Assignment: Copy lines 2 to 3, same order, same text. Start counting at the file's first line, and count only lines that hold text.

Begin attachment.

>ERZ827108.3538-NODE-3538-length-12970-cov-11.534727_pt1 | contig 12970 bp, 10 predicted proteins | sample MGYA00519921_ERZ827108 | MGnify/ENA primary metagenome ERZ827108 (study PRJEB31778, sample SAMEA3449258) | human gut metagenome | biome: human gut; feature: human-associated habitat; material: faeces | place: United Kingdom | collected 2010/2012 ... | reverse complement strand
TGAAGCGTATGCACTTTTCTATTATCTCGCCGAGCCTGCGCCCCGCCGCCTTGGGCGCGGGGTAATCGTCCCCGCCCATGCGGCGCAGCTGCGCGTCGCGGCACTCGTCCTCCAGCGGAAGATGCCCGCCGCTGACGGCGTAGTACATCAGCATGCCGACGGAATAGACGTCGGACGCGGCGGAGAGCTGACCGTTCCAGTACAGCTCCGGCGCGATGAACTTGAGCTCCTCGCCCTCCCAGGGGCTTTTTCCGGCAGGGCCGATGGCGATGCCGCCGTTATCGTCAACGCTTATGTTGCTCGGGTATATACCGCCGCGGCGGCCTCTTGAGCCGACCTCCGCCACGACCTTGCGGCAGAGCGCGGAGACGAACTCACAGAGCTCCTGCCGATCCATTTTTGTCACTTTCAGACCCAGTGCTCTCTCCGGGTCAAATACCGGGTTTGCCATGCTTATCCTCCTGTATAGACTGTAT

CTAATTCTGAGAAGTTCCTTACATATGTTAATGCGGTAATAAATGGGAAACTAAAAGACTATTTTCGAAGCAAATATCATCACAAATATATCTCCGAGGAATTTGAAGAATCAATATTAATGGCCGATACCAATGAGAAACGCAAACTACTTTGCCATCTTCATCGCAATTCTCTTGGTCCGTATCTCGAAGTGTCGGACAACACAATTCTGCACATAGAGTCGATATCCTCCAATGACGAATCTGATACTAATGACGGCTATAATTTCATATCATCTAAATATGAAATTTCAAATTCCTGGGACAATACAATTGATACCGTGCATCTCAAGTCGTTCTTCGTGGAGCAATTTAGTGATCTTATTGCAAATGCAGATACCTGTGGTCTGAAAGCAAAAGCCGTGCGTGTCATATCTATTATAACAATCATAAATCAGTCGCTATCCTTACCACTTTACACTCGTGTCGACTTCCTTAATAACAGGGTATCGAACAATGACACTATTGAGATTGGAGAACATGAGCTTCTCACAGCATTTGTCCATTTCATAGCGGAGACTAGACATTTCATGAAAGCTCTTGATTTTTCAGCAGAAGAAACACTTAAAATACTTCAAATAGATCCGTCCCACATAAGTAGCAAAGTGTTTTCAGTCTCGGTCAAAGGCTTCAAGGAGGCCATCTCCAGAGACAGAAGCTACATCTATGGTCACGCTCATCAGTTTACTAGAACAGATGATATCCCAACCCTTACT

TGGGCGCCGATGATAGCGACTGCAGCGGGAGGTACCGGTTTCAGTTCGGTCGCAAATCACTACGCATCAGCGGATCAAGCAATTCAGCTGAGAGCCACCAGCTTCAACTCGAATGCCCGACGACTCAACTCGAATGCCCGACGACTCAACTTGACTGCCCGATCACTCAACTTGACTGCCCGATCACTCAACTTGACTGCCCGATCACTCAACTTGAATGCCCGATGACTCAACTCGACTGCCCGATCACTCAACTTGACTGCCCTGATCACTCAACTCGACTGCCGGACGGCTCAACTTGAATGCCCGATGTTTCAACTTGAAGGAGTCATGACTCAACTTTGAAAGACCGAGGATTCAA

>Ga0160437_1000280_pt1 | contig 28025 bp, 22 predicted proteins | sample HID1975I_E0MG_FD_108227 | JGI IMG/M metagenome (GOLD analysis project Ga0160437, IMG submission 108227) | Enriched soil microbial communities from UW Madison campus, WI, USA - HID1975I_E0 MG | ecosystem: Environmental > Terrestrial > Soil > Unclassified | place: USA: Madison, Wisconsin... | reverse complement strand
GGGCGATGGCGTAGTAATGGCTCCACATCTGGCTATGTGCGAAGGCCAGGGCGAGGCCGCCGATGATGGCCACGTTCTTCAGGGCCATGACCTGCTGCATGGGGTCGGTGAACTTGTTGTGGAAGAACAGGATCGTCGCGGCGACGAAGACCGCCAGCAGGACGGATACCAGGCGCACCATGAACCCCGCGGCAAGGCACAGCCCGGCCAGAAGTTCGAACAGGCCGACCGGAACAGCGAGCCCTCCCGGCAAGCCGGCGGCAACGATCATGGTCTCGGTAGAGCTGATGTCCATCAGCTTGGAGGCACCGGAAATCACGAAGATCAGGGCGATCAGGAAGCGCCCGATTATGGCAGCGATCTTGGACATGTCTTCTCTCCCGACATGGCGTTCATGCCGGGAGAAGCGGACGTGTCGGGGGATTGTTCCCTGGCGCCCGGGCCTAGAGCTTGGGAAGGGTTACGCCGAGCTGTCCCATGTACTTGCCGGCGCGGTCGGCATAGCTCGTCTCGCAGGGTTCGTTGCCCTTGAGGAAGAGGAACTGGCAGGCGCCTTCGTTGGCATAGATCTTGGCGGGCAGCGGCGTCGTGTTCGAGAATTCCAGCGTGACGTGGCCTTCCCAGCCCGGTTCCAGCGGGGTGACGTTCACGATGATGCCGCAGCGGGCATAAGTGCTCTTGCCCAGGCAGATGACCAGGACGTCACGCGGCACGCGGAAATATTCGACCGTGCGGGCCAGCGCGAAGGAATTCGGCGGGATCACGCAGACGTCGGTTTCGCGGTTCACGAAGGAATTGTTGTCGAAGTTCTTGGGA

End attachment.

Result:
TGAAGCGTATGCACTTTTCTATTATCTCGCCGAGCCTGCGCCCCGCCGCCTTGGGCGCGGGGTAATCGTCCCCGCCCATGCGGCGCAGCTGCGCGTCGCGGCACTCGTCCTCCAGCGGAAGATGCCCGCCGCTGACGGCGTAGTACATCAGCATGCCGACGGAATAGACGTCGGACGCGGCGGAGAGCTGACCGTTCCAGTACAGCTCCGGCGCGATGAACTTGAGCTCCTCGCCCTCCCAGGGGCTTTTTCCGGCAGGGCCGATGGCGATGCCGCCGTTATCGTCAACGCTTATGTTGCTCGGGTATATACCGCCGCGGCGGCCTCTTGAGCCGACCTCCGCCACGACCTTGCGGCAGAGCGCGGAGACGAACTCACAGAGCTCCTGCCGATCCATTTTTGTCACTTTCAGACCCAGTGCTCTCTCCGGGTCAAATACCGGGTTTGCCATGCTTATCCTCCTGTATAGACTGTAT

CTAATTCTGAGAAGTTCCTTACATATGTTAATGCGGTAATAAATGGGAAACTAAAAGACTATTTTCGAAGCAAATATCATCACAAATATATCTCCGAGGAATTTGAAGAATCAATATTAATGGCCGATACCAATGAGAAACGCAAACTACTTTGCCATCTTCATCGCAATTCTCTTGGTCCGTATCTCGAAGTGTCGGACAACACAATTCTGCACATAGAGTCGATATCCTCCAATGACGAATCTGATACTAATGACGGCTATAATTTCATATCATCTAAATATGAAATTTCAAATTCCTGGGACAATACAATTGATACCGTGCATCTCAAGTCGTTCTTCGTGGAGCAATTTAGTGATCTTATTGCAAATGCAGATACCTGTGGTCTGAAAGCAAAAGCCGTGCGTGTCATATCTATTATAACAATCATAAATCAGTCGCTATCCTTACCACTTTACACTCGTGTCGACTTCCTTAATAACAGGGTATCGAACAATGACACTATTGAGATTGGAGAACATGAGCTTCTCACAGCATTTGTCCATTTCATAGCGGAGACTAGACATTTCATGAAAGCTCTTGATTTTTCAGCAGAAGAAACACTTAAAATACTTCAAATAGATCCGTCCCACATAAGTAGCAAAGTGTTTTCAGTCTCGGTCAAAGGCTTCAAGGAGGCCATCTCCAGAGACAGAAGCTACATCTATGGTCACGCTCATCAGTTTACTAGAACAGATGATATCCCAACCCTTACT